What Makes ICS Work So Smooth?

Emergencies can occur anywhere and at any time. Therefore, it is essential to have a system which can provide required resources, equipment and personnel to the needy on time. One such system which helps nursing homes assign staff for different emergency duties and designate equipments and supplies for the needful people is known as nursing home incident command system. It’s a proven management system and has been successful in different business, military and health practices for so many years.

ICS has proved its efficiency in more than 30 years of emergency and non-emergency situations. It has been tested by all levels of government and the private sector.

The system mainly supports five major functional areas and that are commands, operations, planning, logistics and finance/administration.

Every area has different personnel for its smooth functioning. Let us discuss the hierarchy of the functional officers in ICS:

Incident commander: this person is responsible for organizing and directing the facility’s emergency operations. Every direction is given by this person. He orders evacuation and sheltering in place. The incident commander can assume three different functions with the help of command team which includes:

Public information officer: the person acts as a medium between the media and the public for interfacing incident related information requirements. He acts as a conduit for all information which is flowing out from facility related to emergency and facility status. He also supervises any communication needed for family and residents of the victims. There is only one PIO who works under the orders of incident commander.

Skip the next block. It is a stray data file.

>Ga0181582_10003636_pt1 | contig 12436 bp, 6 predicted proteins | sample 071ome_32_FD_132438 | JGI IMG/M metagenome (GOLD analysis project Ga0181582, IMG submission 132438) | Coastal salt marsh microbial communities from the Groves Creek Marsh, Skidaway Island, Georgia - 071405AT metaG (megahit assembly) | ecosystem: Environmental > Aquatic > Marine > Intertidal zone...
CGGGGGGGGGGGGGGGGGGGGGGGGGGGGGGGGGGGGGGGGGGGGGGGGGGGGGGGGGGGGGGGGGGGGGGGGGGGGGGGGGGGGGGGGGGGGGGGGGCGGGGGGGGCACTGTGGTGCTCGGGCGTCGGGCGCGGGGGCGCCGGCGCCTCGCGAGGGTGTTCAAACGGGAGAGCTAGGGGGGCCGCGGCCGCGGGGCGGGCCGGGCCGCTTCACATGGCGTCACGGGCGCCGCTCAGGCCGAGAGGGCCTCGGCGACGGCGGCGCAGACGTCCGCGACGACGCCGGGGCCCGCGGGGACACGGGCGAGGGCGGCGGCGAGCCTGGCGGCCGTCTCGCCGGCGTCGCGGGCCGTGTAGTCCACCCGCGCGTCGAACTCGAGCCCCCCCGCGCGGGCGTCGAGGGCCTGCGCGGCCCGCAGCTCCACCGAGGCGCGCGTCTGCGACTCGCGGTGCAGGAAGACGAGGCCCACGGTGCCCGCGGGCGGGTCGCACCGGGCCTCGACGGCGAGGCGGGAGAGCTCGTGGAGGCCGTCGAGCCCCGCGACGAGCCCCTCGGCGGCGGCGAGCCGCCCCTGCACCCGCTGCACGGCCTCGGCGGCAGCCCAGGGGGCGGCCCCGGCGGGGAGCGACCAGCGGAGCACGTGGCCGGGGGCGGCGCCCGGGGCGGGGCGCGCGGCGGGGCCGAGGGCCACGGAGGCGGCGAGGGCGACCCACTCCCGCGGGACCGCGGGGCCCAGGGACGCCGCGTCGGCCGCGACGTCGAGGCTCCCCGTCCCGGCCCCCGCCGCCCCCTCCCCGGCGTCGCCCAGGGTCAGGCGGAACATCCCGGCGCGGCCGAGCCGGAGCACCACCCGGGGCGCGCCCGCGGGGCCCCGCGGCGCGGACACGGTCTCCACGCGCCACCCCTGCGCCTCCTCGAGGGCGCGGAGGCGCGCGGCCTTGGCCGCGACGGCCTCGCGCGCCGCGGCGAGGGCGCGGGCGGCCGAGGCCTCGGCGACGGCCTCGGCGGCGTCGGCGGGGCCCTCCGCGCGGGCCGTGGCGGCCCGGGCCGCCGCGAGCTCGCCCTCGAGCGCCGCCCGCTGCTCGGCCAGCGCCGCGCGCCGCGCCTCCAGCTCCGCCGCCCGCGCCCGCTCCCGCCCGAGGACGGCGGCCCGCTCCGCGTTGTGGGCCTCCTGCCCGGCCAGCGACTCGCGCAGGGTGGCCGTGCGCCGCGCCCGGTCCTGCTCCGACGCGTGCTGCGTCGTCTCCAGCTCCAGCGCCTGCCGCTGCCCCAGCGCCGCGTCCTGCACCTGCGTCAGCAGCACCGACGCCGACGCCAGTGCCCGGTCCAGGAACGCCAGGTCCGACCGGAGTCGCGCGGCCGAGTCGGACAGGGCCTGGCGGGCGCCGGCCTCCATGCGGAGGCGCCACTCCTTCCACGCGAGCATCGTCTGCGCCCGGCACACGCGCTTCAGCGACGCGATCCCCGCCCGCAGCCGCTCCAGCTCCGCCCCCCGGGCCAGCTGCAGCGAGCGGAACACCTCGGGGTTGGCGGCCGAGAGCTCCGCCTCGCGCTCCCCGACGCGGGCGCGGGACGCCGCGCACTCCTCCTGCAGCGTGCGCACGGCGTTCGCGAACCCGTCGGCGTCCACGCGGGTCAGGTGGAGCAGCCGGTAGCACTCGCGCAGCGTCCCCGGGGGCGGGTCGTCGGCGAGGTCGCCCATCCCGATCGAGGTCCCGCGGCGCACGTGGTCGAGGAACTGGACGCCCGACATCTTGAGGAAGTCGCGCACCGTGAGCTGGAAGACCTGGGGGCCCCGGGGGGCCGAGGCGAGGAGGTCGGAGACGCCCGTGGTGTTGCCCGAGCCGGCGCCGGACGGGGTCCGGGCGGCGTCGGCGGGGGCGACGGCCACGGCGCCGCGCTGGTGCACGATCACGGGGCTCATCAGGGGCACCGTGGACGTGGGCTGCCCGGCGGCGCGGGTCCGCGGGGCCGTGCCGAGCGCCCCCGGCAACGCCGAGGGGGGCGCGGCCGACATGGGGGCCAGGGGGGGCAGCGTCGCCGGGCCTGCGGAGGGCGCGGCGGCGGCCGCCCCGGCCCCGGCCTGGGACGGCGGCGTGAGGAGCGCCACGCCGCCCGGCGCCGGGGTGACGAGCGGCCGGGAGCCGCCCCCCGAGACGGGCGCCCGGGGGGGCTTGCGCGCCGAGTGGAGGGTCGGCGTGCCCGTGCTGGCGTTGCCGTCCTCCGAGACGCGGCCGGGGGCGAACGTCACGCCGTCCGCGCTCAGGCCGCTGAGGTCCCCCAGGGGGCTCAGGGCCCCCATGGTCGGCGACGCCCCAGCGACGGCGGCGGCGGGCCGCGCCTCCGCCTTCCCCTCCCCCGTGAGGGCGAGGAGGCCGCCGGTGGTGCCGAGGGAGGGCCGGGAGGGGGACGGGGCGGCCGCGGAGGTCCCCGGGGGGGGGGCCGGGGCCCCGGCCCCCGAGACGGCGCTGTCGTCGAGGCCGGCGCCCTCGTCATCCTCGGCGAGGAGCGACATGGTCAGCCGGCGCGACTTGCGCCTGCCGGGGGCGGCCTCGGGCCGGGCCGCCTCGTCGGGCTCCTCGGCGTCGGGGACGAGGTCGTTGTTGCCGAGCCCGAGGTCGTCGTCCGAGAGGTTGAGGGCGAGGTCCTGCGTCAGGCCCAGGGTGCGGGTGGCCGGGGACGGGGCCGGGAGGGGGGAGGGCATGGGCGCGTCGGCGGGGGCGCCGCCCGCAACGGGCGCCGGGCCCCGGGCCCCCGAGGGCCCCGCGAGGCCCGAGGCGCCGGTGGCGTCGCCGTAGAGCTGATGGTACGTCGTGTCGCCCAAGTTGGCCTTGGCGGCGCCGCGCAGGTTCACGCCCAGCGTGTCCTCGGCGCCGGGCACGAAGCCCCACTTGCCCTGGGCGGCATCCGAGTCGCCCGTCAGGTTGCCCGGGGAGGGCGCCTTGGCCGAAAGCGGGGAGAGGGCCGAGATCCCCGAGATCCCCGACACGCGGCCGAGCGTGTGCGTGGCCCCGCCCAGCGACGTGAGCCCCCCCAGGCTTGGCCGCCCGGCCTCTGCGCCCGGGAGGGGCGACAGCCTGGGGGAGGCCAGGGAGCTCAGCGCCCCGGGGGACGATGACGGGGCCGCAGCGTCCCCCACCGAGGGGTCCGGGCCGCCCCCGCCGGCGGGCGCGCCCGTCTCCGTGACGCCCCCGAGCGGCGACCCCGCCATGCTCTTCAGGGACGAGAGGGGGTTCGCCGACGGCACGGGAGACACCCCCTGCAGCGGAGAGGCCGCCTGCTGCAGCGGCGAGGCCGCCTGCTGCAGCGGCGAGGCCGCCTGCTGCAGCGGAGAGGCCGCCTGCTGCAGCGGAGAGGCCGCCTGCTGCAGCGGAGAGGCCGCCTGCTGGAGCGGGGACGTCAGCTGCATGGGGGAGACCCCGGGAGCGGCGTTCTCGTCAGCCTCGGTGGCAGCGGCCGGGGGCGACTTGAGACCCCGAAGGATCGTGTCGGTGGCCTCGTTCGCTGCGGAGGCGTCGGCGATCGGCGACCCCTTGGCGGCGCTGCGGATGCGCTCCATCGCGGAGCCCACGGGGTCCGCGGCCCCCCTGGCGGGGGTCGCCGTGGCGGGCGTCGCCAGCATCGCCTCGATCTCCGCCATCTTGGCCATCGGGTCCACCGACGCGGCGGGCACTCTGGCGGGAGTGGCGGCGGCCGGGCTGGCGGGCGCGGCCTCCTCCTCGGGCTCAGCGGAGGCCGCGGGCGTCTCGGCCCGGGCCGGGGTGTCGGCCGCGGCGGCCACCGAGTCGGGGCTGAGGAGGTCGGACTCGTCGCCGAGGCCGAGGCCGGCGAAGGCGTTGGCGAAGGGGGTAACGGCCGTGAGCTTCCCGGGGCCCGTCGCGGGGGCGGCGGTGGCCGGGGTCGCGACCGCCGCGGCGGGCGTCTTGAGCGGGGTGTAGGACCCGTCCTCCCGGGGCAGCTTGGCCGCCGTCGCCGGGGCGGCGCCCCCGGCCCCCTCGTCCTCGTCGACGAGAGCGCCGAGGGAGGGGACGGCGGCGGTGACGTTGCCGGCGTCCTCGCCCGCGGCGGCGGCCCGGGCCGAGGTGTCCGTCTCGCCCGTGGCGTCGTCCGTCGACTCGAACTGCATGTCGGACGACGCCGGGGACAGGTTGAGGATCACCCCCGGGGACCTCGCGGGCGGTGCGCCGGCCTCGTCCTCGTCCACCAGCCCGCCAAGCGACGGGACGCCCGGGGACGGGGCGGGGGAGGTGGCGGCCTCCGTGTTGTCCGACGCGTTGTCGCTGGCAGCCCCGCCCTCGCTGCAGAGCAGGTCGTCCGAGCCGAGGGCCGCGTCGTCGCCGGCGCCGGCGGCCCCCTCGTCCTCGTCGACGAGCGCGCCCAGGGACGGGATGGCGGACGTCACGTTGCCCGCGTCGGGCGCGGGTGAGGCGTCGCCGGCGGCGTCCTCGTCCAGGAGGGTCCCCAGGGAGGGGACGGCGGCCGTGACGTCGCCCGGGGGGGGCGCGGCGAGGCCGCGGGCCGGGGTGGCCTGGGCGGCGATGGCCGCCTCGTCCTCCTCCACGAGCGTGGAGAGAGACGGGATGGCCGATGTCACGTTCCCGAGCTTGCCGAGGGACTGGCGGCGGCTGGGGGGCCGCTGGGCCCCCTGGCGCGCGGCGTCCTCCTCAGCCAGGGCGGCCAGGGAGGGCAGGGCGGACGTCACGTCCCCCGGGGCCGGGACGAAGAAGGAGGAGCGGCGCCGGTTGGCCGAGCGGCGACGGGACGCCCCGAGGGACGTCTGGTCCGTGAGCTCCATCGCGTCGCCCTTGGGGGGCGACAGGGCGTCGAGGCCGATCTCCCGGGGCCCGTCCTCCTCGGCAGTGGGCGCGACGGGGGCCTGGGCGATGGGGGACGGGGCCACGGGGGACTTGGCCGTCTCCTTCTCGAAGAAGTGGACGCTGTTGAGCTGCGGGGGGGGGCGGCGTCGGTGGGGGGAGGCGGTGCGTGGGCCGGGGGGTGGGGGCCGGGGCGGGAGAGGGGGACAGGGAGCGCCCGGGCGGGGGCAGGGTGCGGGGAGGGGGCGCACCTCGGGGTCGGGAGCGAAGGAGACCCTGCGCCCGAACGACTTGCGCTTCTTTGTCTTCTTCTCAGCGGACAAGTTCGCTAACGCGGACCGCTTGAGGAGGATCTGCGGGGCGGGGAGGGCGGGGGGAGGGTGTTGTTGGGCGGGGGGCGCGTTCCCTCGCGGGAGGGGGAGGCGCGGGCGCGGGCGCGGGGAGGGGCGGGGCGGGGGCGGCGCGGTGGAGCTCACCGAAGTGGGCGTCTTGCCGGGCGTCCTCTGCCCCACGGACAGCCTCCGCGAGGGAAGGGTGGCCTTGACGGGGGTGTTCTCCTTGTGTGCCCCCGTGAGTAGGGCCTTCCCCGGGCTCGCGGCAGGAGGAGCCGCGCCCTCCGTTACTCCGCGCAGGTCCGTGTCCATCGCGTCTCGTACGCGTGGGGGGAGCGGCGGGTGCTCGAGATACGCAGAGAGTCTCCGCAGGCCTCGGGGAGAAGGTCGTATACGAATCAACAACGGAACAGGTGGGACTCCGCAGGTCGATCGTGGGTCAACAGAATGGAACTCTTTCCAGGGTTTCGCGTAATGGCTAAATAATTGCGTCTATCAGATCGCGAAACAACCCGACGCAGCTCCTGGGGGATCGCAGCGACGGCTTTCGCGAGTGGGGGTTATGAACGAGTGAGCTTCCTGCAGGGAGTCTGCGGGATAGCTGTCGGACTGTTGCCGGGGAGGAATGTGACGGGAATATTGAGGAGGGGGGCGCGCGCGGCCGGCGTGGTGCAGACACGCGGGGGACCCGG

Liaison officer: the person is a point of contact for external agencies, organizations, private entities and other’s representatives. They help in conveying information related to facility to these organizations. Any interaction with the state licensing agency, local emergency operations center, the red cross and police also falls under his duties.

Safety officer: he is responsible for monitoring the emergency’s impact on facility operations. He will communicate incident commander for operational safety. He also looks after the safety of residents, staff, visitors and other members of the facility.

Operations section chief: this person organizes and directs all activities related to resident care and services, dietary services, environmental services. These services are meant to take care of the residents and the staff, meet food service needs and manage facility grounds.

Planning section chief: this person collects and analyses all the information related to the incident across the departments. He collects all information from other section chiefs for doing long range planning in coordination with the incident commander. With all this information, the chief creates a Facility’s Incident Action Plan. This plan has general objectives and strategies for the effective management of the incident. The plan is revised after every 8 hours.

Logistics section chief: he is responsible for handling those operations which provides personnel, food, and other supplies to support any facility during an incident.

Finance section chief: his task is to monitor the use of financial assets. He maintains an account for financial expenditure.